"First of all", said Adam "I'm going to check that there's a decent lock on the door".


Both the front and back doors were locked and bolted, the wood-burning stove lit (it belched out a plume of smoke, but otherwise warmed up the room quickly), and a scratch meal prepared. In the small, back kitchen Kieran had found a dirty plate and cutlery on the draining-board. Remains of the last meal clung to the surfaces. Bags of rubbish lay stacked neatly in the rear porch. An empty cash-box was found behind the stove, indicating that someone had burnt all their money before disappearing. All in all, it was evidence that the exodus had been anticipated and planned.

By far the biggest surprise had been found in the food store though. On one wall someone had drawn three crosses in yellow chalk, with the words "REMEMBER CALVARY" scrawled underneath.

"Calvary", Kieran whispered "The hill outside Jerusalem where Christ was crucified".

"It means Angel might stay out of here at least", Joby said, nervously.

"You've not sensed anything since leaving the Weather Rock?"

"Not a thing, but somehow I don't think he's far away", Joby shivered "Food stores do tend to be cold places don't they?"

"Generally", Kieran sighed "You're letting him obsess you".

"It's easy to let him obsess me! I feel like I've got me own private assassin on me tail".

"Think about it objectively. What is the worst he can do to you?"

"Suck out me blood, and tear out me heart?"

"He won't do that".

"You just won't listen will you?" Joby snorted "Well, when you find me bloodless corpse lying about, don't be surprised if you hear a ghostly voice saying 'I told you so'".


It had gone midnight. Several hours had passed since sunset, and several more hours had yet to pass before dawn. They were buried deep, entombed in fact, in the heart of the cold night. Adam sat in front of the stove, watching the flames through the grille. His feet were swathed in a blanket, as were his legs, lap and shoulders. And yet he still felt numb with cold. He had thought that being behind lock-and-key might enable him to sleep more peacefully. There was after all a thick wooden door between himself, and the nocturnal noises he had heard on the marshes the night before. Just thinking about those sounds now was almost enough to make him, the ex-prisoner, consider turning agoraphobic.

In the deep stillness he thought he heard a distant shrill whistle. If it was real, if he hadn't imagined it, then it was coming from several miles away. Adam turned, to reassure himself that the window-shutters were still in place. He then sank lower into the chair and yearned desperately for sleep.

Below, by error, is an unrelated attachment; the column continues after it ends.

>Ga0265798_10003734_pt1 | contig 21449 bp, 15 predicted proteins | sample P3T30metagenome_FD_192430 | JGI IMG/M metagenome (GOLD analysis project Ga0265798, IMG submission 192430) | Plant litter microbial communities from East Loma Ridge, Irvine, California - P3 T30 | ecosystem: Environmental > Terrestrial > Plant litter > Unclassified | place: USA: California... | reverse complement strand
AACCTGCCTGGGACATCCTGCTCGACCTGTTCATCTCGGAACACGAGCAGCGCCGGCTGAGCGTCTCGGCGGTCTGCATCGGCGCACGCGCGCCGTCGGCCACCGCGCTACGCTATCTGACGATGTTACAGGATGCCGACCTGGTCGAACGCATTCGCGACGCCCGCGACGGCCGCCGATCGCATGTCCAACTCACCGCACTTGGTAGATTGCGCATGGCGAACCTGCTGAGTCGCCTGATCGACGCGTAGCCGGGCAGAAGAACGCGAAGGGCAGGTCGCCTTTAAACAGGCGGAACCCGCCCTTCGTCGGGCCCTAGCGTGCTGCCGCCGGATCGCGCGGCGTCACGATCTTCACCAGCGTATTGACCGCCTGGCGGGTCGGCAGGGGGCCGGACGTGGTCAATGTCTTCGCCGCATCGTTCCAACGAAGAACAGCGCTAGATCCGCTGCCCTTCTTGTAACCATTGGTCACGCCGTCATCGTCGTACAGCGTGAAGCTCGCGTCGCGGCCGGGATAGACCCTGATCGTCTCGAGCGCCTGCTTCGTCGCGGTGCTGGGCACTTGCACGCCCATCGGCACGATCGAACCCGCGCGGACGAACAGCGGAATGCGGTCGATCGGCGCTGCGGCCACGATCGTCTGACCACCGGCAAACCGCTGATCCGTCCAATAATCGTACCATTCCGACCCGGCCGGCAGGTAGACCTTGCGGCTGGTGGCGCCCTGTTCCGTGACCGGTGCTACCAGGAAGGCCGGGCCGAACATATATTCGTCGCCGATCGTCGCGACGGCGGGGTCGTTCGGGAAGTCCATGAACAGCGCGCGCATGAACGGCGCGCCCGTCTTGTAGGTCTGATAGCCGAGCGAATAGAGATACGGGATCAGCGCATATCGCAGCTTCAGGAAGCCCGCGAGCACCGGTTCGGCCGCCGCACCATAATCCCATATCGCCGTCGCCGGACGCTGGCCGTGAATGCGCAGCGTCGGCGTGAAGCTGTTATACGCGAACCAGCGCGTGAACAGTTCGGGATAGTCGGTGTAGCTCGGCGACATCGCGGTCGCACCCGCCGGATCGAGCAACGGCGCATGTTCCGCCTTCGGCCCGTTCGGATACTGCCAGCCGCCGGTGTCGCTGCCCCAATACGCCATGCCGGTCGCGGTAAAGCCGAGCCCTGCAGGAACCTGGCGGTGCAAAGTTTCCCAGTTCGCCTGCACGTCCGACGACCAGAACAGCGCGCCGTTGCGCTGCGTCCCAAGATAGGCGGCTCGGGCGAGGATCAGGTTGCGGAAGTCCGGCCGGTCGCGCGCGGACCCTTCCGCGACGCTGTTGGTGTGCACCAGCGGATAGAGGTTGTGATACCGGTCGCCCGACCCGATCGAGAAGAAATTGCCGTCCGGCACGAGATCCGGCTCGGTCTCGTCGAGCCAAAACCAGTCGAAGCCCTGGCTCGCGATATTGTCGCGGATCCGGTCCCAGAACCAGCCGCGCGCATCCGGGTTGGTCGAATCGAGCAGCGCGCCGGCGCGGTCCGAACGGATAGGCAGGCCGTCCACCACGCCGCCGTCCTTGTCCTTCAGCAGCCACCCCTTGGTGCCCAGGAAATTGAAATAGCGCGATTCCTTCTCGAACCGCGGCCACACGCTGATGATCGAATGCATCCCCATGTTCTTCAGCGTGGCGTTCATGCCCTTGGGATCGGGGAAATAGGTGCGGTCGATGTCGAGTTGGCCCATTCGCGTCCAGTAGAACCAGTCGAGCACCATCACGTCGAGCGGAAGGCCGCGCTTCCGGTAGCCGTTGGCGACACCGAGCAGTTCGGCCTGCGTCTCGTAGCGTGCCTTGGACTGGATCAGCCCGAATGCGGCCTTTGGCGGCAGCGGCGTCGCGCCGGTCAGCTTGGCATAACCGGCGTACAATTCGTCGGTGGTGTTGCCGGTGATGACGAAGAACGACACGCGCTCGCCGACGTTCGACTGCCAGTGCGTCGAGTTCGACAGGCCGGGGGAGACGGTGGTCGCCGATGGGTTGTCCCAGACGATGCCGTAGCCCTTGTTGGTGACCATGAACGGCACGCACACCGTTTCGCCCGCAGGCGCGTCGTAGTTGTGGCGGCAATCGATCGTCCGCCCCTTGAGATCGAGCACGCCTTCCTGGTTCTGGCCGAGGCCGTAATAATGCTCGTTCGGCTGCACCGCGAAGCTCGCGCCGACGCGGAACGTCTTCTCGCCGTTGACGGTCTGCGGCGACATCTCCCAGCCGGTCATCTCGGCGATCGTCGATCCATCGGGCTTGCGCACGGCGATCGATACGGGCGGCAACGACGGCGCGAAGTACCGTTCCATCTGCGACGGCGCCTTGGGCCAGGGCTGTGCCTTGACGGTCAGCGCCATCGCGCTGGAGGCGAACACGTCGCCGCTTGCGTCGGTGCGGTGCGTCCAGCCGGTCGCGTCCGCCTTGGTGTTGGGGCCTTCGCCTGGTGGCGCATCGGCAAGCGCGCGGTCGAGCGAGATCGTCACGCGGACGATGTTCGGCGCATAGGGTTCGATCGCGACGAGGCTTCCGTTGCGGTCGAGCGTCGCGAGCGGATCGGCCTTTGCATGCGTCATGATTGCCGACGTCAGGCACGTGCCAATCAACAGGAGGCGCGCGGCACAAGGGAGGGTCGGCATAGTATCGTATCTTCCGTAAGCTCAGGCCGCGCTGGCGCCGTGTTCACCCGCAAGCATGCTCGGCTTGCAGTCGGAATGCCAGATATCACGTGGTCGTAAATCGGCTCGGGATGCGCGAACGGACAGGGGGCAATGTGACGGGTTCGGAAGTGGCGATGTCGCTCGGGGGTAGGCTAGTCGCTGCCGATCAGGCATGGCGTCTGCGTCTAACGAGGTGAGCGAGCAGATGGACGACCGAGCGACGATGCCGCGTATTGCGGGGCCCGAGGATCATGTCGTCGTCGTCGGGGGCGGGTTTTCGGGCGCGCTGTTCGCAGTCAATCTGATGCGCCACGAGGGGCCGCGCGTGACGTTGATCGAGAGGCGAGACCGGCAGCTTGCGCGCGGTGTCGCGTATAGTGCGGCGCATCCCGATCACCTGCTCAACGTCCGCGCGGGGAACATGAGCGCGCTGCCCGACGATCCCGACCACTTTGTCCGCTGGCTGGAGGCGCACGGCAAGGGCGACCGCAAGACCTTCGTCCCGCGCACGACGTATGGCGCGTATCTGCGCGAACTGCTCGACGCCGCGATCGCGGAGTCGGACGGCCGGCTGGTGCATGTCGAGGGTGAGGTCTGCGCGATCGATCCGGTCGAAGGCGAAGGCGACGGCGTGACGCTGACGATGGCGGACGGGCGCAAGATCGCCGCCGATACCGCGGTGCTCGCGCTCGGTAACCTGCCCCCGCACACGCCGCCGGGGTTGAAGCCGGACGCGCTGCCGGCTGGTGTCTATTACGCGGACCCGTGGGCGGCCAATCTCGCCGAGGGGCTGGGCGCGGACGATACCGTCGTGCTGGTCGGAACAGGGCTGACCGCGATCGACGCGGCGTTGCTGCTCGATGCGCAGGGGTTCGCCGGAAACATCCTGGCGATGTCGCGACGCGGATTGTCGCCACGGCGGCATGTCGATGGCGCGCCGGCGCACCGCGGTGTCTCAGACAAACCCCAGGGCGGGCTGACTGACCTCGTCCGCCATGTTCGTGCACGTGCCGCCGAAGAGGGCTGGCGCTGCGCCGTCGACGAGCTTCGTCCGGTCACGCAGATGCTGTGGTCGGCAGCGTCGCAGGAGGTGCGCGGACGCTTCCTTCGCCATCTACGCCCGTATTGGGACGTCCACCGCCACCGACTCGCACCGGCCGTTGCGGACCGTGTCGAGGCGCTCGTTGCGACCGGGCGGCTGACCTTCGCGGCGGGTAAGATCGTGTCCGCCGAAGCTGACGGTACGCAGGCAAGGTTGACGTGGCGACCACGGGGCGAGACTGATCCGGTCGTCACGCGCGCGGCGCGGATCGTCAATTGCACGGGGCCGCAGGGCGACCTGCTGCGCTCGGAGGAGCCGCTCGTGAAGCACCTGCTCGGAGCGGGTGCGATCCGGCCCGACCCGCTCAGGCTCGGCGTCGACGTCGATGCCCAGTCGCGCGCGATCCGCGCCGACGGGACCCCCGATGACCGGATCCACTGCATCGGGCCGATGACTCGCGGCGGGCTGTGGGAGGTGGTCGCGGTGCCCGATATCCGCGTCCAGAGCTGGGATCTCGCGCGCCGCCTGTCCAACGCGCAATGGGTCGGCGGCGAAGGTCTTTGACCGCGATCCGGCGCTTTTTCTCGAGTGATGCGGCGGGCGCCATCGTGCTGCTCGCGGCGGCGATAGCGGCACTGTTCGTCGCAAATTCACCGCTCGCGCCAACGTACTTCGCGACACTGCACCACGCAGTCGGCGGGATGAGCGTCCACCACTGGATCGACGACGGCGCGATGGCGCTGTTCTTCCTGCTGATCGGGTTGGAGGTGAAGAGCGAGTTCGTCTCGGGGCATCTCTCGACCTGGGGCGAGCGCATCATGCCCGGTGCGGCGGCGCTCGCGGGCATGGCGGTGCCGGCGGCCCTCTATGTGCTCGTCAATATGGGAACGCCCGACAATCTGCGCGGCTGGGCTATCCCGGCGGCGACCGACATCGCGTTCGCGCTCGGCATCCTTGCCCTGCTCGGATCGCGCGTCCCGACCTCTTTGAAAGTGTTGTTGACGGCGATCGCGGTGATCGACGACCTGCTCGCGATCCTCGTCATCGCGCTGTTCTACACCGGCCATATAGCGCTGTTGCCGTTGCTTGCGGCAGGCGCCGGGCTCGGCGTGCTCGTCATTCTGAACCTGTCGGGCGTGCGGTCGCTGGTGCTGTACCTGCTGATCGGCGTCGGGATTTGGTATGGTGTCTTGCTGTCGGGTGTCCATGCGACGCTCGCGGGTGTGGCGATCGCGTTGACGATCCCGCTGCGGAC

There was one room upstairs, with a sloping floor and two single beds draped with fur quilts. Kieran slept in one. Joby lay wide awake in the other. He knew that deep down Kieran was right. He was letting Angel obsess him, but the boy seemed to be always there at the back of his mind. He found that whatever he was doing he would stop every so often and take stock, asking himself, was Angel near at that moment?

The very stillness of the night seemed to produce sounds all of its own. Odd, isolated pockets of noise, too weak to be identifiable, and yet strong enough to be noticed. There were distant voices, as though a radio was being played very softly in another room. Every so often he would catch the tail-end of a voice and realise, with a sinking heart, that the sound hadn't gone away as he had hoped.

Kieran was breathing heavily in the next bed. For the first time Joby wished that his friend snored heavily, loud enough to rock the house. At least then he would only be able to hear that and nothing else. It would drown out the other noises. But no, Kieran merely breathed deeply like a pair of old bellows.

None of this was bloody fair, thought Joby, as he slid resentfully back into the bedclothes. He wasn't supposed to be the psychic one. Kieran was the one who sensed presences as a rule, Adam was good at atmospheres (he could grasp the detailed ambience of a place very quickly indeed), but he, Joby, was the practical one. The one who queried and questioned (complained, Adam usually called it). So why was Angel latching onto him? How had he opened his mind enough to let the little bastard in? And why wasn't Kieran picking up on him? Had he successfully closed himself off? Why? Why? Why?

Joby curled himself into a foetal position under the fur quilt, his body too stiff and tense to even remotely grasp at sleep. Then the answer came to him. The reason Angel had locked onto him was because in his lifetime he, Joby, had been the only one of the three not to terrify the boy. Adam had reminded him of the mysterious man who had abducted him as a child (Joby felt a pang of sympathy for Adam, it wasn't his fault he shared his age and hair-colour with a paedophile). Kieran had reacted, understandably, to Angel's bizarre offers of help like a frisky racehorse on a busy road.

"You're not like the others are you?"